PARKS: I want to talk a little bit about the U.S. response so far over the last six months. It feels like, in the past few days, there's been a much more organized push from people in Brittney Griner's orbit to get the U.S. government to take action. Even though she was detained in February, the U.S. did not declare Griner wrongfully detained until May. Why, in your view, hasn't there been more urgency from the U.S. government on responding to this?
MCFAUL: You know, I don't want to presume that that is true. It feels that way, of course, to those that have loved ones in jail. But to presume that because there hasn't been progress they're not paying attention - I don't think that's the case. You know, in talking to senior Biden administration officials, they've been very focused on Brittney Griner from day one - same with Paul Whelan, same with Marc Fogel. But I just think it's important for people to understand we're dealing with Vladimir Putin and his government. They don't care about rule of law. They don't care about what's right and what's wrong, and that makes it very difficult to negotiate with them.
PARKS: I'm curious on your thoughts on something that's been brought up a bunch over the last six months. Because this is a superstar athlete who is a woman, Griner's coach said this week that if this was LeBron James in custody, that he'd be back in the U.S. by now. I'm curious on if you think that's true and how this would be playing out differently if this was LeBron James or Michael Phelps or any other superstar athlete who was a man.
MCFAUL: I don't know. I personally do not think that's a fair indictment of the Biden administration. I know the people working on this case personally. I know they're doing everything in their power to get Brittney Griner out. And the presumption that somehow she's a woman and they're not focused on it - that is definitely not the perception I have. I just think people need to understand they're all focused on the Biden administration. There's another player here. It's called the Russian government. It's called Vladimir Putin. And one just needs to acknowledge that he is a very difficult person to deal with in his system of government.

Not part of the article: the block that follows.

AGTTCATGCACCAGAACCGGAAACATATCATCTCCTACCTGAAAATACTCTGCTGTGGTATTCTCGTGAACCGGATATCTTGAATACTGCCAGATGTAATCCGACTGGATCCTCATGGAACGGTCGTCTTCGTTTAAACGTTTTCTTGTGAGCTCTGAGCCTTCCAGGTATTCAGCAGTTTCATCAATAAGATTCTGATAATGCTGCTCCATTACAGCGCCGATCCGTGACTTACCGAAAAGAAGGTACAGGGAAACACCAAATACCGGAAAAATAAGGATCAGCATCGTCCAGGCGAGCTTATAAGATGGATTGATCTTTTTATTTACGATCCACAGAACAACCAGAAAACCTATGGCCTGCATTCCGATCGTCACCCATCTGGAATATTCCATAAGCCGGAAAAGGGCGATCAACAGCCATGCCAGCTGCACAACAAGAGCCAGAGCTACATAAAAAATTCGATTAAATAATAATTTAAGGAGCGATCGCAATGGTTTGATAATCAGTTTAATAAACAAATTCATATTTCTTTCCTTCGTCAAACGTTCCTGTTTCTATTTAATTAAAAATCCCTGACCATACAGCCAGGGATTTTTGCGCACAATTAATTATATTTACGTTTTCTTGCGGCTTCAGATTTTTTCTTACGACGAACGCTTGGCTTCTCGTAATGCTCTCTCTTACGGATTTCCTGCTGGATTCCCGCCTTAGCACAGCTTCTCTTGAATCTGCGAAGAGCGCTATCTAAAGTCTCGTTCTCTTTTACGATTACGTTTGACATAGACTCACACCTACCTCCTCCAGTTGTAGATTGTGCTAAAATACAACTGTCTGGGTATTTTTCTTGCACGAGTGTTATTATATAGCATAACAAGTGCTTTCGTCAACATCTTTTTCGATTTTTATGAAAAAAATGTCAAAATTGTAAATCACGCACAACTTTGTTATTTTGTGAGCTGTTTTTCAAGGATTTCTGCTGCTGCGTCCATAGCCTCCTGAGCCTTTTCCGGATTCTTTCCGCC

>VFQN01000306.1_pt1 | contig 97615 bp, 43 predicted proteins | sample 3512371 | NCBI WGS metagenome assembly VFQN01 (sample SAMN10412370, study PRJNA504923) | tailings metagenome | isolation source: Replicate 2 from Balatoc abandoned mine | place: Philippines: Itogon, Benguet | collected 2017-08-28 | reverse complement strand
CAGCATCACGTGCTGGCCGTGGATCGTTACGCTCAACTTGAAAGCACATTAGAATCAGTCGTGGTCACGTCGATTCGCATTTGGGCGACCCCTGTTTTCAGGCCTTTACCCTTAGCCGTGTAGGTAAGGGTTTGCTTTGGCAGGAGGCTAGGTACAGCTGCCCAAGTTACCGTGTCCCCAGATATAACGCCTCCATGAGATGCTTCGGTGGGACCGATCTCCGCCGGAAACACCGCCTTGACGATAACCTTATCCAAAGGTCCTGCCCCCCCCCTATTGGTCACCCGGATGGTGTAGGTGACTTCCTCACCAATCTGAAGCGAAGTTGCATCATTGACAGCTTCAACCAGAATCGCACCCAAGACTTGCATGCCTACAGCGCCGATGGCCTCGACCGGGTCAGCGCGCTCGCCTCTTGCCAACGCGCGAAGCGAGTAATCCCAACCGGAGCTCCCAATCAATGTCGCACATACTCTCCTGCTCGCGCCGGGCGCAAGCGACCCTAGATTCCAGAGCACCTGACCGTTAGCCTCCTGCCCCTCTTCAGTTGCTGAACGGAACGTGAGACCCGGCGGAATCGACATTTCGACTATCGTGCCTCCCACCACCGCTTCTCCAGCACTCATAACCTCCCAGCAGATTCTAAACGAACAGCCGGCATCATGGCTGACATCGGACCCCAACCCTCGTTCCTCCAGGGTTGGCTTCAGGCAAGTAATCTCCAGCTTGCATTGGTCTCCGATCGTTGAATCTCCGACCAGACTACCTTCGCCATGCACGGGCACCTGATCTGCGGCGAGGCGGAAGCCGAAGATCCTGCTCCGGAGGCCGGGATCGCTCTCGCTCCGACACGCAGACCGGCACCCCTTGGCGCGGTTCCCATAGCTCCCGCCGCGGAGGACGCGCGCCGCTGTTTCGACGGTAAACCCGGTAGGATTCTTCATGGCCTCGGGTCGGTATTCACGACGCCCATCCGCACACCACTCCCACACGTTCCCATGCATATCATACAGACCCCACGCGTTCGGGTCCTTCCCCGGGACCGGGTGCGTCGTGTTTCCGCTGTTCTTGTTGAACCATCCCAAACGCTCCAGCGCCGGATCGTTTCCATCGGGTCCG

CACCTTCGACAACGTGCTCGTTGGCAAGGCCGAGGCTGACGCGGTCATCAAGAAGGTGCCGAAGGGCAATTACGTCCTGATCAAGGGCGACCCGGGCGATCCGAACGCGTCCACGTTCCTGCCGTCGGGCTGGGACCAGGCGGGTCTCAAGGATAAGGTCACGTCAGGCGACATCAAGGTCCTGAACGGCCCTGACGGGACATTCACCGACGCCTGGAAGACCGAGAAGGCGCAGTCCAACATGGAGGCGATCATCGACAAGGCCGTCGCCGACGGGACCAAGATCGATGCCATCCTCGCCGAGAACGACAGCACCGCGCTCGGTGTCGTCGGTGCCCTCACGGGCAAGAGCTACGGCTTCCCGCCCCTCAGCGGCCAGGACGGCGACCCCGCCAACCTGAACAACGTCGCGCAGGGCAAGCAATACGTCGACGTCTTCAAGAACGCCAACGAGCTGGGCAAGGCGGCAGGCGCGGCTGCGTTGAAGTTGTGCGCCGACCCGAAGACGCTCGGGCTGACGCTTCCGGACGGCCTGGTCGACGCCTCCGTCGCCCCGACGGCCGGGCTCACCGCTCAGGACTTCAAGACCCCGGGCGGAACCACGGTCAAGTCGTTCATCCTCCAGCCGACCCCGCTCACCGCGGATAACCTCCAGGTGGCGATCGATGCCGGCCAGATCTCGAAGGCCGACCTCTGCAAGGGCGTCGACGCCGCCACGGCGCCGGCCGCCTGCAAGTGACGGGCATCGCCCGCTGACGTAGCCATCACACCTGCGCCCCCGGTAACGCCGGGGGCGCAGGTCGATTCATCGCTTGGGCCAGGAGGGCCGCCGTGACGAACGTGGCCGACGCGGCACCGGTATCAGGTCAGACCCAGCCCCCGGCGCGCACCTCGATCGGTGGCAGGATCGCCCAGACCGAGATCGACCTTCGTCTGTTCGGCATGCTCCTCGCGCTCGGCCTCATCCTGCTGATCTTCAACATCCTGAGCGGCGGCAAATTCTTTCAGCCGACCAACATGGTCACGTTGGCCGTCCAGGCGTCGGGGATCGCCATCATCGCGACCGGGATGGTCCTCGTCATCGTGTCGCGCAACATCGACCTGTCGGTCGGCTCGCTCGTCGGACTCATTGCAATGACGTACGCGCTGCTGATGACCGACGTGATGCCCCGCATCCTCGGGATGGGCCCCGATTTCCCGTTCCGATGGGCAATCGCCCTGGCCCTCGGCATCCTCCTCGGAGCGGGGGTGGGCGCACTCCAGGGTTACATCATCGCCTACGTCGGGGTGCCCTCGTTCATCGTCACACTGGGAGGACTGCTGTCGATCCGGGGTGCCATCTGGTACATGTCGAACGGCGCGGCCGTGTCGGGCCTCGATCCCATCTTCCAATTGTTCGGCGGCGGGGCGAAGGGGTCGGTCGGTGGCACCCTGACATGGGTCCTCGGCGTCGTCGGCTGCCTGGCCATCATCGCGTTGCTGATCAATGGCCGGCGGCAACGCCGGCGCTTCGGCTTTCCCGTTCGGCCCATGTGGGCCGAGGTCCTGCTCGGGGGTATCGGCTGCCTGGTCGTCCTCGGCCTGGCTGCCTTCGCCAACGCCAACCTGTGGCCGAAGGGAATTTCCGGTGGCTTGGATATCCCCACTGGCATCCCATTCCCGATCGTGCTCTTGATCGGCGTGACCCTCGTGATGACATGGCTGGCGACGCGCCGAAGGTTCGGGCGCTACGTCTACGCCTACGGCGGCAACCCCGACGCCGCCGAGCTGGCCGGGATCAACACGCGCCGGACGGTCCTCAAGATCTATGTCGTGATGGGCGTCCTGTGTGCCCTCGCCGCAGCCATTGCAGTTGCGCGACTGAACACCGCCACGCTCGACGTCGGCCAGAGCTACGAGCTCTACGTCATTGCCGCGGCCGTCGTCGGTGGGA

PARKS: I'm also curious about the timing here because the arrest of Brittney Griner came right around the same time as Putin's invasion of Ukraine. How do you think those two things are linked, and are they linked in your mind?
MCFAUL: That's a hard question. I don't know the answer, and I hesitate because I know of other cases where they've wrongly detained and arrested and imprisoned Americans long before this war. I do, however, think that, at the end of the day, Putin will be transactional in this case, and he will not try to link a resolution or a swap of prisoners - in this case, alleged criminals - with the war in Ukraine. I think he's capable of separating those two. And my evidence for that is we just did the deal between Trevor Reed and Konstantin Yaroshenko just a few months ago.
PARKS: Obviously, it's hard to predict the future on this, but you've thought about Vladimir Putin's mindset more than most people in the U.S. How do you think this situation ends?
MCFAUL: Well, I hope it ends in a trade. I want to be very clear about that. That's my personal view. And I want all of those Americans - Griner, Whelan, and Fogel - to be traded for Viktor Bout. He is a giant, horrific, real criminal. I think that is a commensurate trade. I worry that it could drag on for a long time because these things are difficult to negotiate, and people are uncomfortable trading criminals. In the U.S. government and the Russian government, it will ultimately take, I think, a political decision at the very top - President Biden on our side and President Putin on their side.
PARKS: That was former U.S. Ambassador to Russia Michael McFaul. He's the director of the Freeman Spogli Institute for International Studies at Stanford University. Ambassador McFaul, thank you so much for joining us.
MCFAUL: Thanks for having me. Transcript provided by NPR, Copyright NPR.